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Congress leader challenges Gujarat State Circular directing Police to conduct inquiry before filing FIR against Government Officials

Apoorva Mandhani
5 Feb 2016 5:54 AM GMT
Congress leader challenges Gujarat State Circular directing Police to conduct inquiry before filing FIR against Government Officials
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Mr. Indravijaysinh Gohil, General Secretary of Gujarat Pradesh Congress Committee has petitioned Gujarat High Court, challenging the State circular which had asked the Police not to file FIRs against Government officials without first conducting an inquiry into the matter. The circular had reasoned that an FIR affects the moral of the public servant and tarnishes the image of the Government.

The Circular, which was issued two day ago, has been challenged on the grounds that it is violative of the provisions of Section 154 of the Code of Criminal Procedure, as also against the Apex Court order in the case of Lalita Kumari v. Govt. of U.P.,

“…by the time the police completes the preliminary investigation, the credible evidences would be destroyed and, therefore, at the end of the investigation of preliminary stage, the police would give lame duck excuse that while carrying out investigation for verification of commission of such offence or not, police could not get information and commission of commission of such offence since evidences have been destroyed by the time stage arrived at for recording of the FIR,” the petition reportedly states.

Representing the petitioner, Advocate B.M. Mangukiya was quoted as saying, “FIRs against corrupt officers and outcome of investigations have adversely affected the image of the state government. This circular, if it survives, will create a situation in which corruption on part of government officials cannot be reported at all.” He claimed that the circular was clearly aimed at protecting corrupt Government officials. The petition is likely to come up for hearing next week.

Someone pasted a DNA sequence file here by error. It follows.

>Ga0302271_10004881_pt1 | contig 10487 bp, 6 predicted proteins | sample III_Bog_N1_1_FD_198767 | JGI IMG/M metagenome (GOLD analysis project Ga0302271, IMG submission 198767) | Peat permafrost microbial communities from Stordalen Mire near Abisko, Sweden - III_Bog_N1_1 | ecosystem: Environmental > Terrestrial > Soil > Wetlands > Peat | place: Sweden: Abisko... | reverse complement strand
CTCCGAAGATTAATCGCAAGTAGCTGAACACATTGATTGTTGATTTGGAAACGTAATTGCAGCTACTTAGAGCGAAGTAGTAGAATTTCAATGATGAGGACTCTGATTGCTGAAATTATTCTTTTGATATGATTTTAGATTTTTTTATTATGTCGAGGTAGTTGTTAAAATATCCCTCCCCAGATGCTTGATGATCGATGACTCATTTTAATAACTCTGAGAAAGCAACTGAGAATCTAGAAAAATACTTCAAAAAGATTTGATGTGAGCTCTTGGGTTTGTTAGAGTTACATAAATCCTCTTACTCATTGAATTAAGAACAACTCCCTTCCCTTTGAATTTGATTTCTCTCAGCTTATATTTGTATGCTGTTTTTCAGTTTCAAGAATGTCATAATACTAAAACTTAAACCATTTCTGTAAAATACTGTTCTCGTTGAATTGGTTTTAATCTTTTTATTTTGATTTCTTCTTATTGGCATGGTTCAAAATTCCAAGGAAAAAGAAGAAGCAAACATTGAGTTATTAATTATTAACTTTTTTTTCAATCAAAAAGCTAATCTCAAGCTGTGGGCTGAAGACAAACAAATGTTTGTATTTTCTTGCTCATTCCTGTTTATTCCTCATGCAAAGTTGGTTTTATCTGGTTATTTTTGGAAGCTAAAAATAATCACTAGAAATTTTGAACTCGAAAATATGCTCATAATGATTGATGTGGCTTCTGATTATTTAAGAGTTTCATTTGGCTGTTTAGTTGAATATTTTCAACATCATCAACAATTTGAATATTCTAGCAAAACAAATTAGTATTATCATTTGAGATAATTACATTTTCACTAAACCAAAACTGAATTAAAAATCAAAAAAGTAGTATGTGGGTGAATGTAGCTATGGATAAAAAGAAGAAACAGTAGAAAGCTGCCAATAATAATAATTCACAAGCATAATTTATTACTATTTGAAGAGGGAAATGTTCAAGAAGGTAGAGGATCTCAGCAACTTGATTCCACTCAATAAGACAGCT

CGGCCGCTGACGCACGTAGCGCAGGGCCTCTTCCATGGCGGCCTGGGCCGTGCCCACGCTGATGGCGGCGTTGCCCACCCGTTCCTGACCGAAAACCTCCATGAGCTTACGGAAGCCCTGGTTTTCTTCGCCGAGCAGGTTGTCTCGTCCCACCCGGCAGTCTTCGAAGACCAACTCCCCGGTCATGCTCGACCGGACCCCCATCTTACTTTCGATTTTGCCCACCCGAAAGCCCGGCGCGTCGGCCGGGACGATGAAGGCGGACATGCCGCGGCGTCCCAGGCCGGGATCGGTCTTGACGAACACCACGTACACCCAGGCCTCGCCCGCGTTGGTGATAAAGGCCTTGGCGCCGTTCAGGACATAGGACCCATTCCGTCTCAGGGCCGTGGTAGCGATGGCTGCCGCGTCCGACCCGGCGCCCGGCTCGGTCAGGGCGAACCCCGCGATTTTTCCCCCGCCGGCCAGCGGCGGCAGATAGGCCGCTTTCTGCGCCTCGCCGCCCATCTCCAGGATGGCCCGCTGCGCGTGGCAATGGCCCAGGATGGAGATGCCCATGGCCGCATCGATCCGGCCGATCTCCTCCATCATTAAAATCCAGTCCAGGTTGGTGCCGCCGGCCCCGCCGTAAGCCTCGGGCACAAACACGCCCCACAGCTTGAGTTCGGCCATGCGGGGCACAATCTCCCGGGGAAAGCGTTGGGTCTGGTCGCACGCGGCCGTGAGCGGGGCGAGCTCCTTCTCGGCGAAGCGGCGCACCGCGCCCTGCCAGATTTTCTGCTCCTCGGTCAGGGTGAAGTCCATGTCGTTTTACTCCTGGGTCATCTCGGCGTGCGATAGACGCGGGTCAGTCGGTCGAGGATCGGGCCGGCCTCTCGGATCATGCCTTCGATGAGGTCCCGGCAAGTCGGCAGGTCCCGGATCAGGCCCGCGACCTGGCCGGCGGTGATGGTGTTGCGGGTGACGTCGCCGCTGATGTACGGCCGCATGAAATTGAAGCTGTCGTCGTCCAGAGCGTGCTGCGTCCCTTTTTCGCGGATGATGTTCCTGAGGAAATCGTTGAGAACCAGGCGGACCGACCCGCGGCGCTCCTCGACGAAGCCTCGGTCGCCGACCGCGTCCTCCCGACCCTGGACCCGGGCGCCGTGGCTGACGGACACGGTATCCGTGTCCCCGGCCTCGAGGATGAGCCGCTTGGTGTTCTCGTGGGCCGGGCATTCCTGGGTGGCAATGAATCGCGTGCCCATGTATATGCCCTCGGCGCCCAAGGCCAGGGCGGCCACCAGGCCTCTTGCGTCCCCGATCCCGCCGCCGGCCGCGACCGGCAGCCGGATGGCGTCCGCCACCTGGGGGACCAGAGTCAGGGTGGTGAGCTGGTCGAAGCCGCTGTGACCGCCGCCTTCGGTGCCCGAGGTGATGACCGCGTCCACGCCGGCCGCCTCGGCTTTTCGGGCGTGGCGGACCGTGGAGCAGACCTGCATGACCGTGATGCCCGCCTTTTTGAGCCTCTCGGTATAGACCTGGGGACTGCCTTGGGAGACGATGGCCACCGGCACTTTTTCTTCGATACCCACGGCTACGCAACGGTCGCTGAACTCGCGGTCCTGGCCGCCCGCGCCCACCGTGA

In the Lalita Kumari Case, the Constitution Bench issued the following Guidelines relating to registration of FIR

     i) Registration of FIR is mandatory under Section 154 of the Code, if the information discloses commission of a cognizable offence and no preliminary inquiry is permissible in such a situation.

ii) If the information received does not disclose a cognizable offence but indicates the necessity for an inquiry, a preliminary inquiry may be conducted only to ascertain whether cognizable offence is disclosed or not.

iii) If the inquiry discloses the commission of a cognizable offence, the FIR must be registered. In cases where preliminary inquiry ends in closing the complaint, a copy of the entry of such closure must be supplied to the first informant forthwith and not later than one week. It must disclose reasons in brief for closing the complaint and not proceeding further.

iv) The police officer cannot avoid his duty of registering offence if cognizable offence is disclosed. Action must be taken against erring officers who do not register the FIR if information received by him discloses a cognizable offence.

v) The scope of preliminary inquiry is not to verify the veracity or otherwise of the information received but only to ascertain whether the information reveals any cognizable offence.

vi) As to what type and in which cases preliminary inquiry is to be conducted will depend on the facts and circumstances of each case. The category of cases in which preliminary inquiry may be made are as under:

a) Matrimonial disputes/ family disputes

b) Commercial offences

c) Medical negligence cases

d) Corruption cases

e) Cases where there is abnormal delay/laches in initiating criminal prosecution, for example, over 3 months delay in reporting the matter without satisfactorily explaining the reasons for delay.

The aforesaid are only illustrations and not exhaustive of all conditions which may warrant preliminary inquiry.

vii) While ensuring and protecting the rights of the accused and the complainant, a preliminary inquiry should be made time bound and in any case it should not exceed 15 (Maximum 6 Weeks). The fact of such delay and the causes of it must be reflected in the General Diary entry.

viii) Since the General Diary/Station Diary/Daily Diary is the record of all information received in a police station, we direct that all information relating to cognizable offences, whether resulting in registration of FIR or leading to an inquiry, must be mandatorily and meticulously reflected in the said Diary and the decision to conduct a preliminary inquiry must also be reflected, as mentioned above.

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